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Drug Battle Targets Private Planes : Law Tells FAA to Alter Rules to Curb Narcotics Smuggling

Times Staff Writer

When a small group of professional drug smugglers set about enlarging their fleet of private aircraft, they found that obtaining the proper papers that would permit them to fly their illicit cargo was easier than getting a driver’s license.

In securing aircraft ownership certificates from the Federal Aviation Administration, they listed themselves as a nonexistent corporation with a fictitious address as their headquarters. To avoid the possibility that the FAA might try to locate the person who signed on behalf of the “corporation,” the smugglers needed only to make the signature illegible.

Later, when the group retrofitted some of their planes with larger fuel tanks to increase their range, the smugglers decided against reporting the alterations, as required by law. No agency inspectors ever checked their modified planes, even though they were often parked openly at small airports.

Estimated Number of Flights

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Such routine evasion of FAA regulations, described in this instance to authorities by a federally protected witness, has become a major focus of U.S. law enforcement officials. The congressional Office of Technology Assessment estimates that 1,300 to 3,500 general aviation flights are used to smuggle drugs each year--that’s about 3.5 to 10 each day, most of them across the Southern borders of the United States, including the California-Mexico line.

Well aware of such troubling statistics, members of Congress and officials of the Customs Service and the Drug Enforcement Administration have become increasingly concerned that the FAA may be playing into the hands of criminals.

“Two-thirds of all smuggled narcotics comes in on small aircraft,” said Rep. Glenn M. Anderson (D-San Pedro), chairman of the House Public Works and Transportation Committee. “Improperly and illegally registered aircraft are contributing substantially to the problem of drug smuggling,” he said.

The FAA acknowledges the problem but stresses that it is not a law enforcement agency, having been created essentially to promote air safety. And some officials at the aviation agency believe that drug smuggling in the skies is so pervasive that little can be done by the FAA to significantly reduce the problem.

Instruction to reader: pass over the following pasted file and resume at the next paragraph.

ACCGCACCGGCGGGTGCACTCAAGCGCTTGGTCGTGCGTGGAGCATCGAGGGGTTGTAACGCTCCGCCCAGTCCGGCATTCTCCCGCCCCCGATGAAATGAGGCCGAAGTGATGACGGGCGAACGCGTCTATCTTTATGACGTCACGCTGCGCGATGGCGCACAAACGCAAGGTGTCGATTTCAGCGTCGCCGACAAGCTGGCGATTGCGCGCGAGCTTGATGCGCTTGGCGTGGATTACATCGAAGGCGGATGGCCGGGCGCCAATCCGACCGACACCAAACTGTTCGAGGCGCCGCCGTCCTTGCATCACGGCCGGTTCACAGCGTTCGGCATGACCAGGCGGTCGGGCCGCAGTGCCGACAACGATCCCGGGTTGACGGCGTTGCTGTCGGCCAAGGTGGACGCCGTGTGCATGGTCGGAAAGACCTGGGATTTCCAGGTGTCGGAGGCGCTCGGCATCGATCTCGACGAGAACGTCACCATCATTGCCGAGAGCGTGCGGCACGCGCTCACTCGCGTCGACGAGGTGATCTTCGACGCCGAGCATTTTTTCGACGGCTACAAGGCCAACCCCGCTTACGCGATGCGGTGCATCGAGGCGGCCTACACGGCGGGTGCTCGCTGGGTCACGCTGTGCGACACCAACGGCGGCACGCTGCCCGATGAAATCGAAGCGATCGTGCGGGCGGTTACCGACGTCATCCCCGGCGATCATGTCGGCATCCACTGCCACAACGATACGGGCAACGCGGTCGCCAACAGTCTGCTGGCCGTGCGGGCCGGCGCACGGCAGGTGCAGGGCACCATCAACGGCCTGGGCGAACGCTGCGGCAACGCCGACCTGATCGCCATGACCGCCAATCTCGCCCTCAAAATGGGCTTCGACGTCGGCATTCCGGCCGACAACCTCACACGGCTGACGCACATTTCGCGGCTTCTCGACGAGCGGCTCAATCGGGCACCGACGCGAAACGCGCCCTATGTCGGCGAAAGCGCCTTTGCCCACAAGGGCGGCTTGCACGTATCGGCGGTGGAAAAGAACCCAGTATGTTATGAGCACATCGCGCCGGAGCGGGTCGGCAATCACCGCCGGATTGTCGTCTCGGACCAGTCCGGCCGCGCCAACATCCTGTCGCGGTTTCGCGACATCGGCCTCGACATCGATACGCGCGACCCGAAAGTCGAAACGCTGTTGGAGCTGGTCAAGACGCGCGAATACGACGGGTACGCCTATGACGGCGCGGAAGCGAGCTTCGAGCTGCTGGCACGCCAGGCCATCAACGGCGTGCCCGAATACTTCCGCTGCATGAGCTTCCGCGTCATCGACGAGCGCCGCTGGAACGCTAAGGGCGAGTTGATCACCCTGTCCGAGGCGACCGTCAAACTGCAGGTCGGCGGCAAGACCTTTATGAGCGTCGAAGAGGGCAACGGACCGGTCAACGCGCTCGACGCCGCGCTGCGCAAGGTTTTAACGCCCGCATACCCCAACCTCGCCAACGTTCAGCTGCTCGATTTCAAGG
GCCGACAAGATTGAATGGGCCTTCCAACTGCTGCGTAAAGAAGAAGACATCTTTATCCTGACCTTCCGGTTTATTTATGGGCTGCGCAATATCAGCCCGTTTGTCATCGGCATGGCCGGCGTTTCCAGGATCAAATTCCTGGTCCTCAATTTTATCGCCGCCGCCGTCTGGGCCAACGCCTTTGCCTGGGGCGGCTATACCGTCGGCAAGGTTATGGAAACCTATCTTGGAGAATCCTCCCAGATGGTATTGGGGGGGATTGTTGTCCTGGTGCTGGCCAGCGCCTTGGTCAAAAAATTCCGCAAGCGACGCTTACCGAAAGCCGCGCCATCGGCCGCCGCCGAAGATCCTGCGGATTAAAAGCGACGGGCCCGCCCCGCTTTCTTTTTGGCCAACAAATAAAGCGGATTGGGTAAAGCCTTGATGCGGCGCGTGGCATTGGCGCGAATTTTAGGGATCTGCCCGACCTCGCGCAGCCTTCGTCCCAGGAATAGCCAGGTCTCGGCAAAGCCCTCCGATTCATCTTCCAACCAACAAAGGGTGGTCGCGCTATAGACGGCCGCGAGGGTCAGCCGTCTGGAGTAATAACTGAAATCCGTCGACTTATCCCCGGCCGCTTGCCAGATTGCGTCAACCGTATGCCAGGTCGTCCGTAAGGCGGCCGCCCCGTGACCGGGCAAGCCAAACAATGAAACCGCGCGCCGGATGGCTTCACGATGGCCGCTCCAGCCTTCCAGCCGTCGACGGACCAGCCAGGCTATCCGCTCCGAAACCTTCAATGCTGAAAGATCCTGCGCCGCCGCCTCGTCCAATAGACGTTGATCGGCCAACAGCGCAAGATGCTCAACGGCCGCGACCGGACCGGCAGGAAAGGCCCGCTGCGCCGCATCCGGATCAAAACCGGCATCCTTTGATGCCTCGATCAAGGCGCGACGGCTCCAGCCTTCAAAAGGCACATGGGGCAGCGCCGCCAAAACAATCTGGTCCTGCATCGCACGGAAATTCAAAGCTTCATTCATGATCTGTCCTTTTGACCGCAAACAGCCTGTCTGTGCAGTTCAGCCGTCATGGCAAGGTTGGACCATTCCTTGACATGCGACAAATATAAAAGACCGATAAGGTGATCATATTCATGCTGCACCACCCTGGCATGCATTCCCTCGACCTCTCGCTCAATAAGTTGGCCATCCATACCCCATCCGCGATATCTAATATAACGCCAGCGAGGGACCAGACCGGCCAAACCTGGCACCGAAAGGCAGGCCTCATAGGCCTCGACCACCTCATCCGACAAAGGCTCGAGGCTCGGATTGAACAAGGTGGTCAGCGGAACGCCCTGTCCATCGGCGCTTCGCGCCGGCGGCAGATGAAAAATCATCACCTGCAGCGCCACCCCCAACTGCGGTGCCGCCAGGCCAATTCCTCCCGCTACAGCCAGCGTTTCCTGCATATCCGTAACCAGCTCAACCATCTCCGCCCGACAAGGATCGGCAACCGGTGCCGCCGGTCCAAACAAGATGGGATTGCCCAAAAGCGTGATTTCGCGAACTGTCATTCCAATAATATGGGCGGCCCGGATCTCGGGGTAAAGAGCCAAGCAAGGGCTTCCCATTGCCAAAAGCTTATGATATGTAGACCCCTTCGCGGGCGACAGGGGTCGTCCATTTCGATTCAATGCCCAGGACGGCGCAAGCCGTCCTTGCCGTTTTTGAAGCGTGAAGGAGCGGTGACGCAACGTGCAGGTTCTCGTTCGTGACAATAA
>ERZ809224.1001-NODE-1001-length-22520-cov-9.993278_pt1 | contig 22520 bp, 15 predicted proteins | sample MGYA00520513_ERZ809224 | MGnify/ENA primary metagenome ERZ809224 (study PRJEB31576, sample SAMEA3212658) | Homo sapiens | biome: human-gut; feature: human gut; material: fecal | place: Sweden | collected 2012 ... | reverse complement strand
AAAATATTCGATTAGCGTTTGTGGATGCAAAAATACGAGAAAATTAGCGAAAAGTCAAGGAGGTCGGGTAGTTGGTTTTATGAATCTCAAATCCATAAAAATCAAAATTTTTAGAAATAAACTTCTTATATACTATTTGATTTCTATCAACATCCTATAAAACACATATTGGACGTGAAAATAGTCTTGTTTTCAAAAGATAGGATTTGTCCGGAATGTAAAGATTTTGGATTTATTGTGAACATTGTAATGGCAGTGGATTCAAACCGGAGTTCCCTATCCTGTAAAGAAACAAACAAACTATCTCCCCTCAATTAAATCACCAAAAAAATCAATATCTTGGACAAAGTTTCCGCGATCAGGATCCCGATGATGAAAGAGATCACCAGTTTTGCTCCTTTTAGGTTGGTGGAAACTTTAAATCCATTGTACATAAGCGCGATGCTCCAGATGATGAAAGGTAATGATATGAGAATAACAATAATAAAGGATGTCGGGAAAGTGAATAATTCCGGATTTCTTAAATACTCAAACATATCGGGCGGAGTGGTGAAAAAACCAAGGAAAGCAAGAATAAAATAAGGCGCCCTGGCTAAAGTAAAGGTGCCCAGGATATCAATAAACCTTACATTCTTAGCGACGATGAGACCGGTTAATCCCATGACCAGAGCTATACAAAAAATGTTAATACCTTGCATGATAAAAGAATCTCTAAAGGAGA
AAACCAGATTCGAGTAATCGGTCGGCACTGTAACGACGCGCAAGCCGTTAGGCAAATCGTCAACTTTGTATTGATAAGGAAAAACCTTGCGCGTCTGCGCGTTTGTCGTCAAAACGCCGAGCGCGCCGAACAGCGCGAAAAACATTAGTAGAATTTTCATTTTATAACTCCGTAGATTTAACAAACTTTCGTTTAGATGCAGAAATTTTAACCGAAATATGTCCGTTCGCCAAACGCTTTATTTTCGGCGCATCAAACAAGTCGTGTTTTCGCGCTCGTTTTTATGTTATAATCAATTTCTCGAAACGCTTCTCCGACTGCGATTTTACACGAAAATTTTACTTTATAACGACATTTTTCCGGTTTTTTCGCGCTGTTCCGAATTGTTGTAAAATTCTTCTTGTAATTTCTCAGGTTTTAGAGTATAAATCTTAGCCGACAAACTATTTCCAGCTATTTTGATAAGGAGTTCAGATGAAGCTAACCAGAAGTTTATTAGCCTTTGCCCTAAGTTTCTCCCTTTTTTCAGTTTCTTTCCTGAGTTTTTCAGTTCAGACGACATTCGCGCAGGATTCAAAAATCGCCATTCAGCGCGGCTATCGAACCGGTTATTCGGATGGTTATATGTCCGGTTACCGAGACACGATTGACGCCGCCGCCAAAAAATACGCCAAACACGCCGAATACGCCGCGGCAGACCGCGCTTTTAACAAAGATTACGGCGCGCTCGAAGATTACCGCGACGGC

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Moreover, any reforms in the system face strong opposition from a powerful lobby of hundreds of thousands of aircraft owners and pilots determined to fight any effort that would result in higher operating costs. And the general aviation community has won the support of many FAA officials.

Although improvements in the FAA system will not eradicate all narcotics smuggling, law enforcement officials believe that a better paper trail of aircraft owners and pilot licenses could greatly assist in identifying suspects.

To that end, Anderson’s committee inserted a little-known provision in this year’s drug enforcement bill that will give the FAA 10 months to revise its regulations governing small aircraft and private pilots. The new law, signed by President Reagan last Friday, directs the FAA to prevent the registration of private aircraft to fictitious people, for example, and it imposes criminal penalties for forging aircraft certificates and placing false markings on aircraft.

In the meantime, however, law enforcement officials engaged in the war against drugs fear that scores of drug dealers will continue to fly with ease through loopholes in FAA regulations.

A federally protected witness known only as “Mr. Smith” told Anderson’s committee that he helped smugglers evade aircraft registration procedures more than 40 times. He said that his employers were Americans, Colombians and Bahamians.

Smith, who is a pilot, said the system is easy to abuse. Because sellers of aircraft usually leave it to the buyers to take care of their new titles, drug traffickers who buy planes often find it to their advantage to leave the plane registered to a previous owner, even at the risk of forfeiting their ownership if a dispute over the plane develops.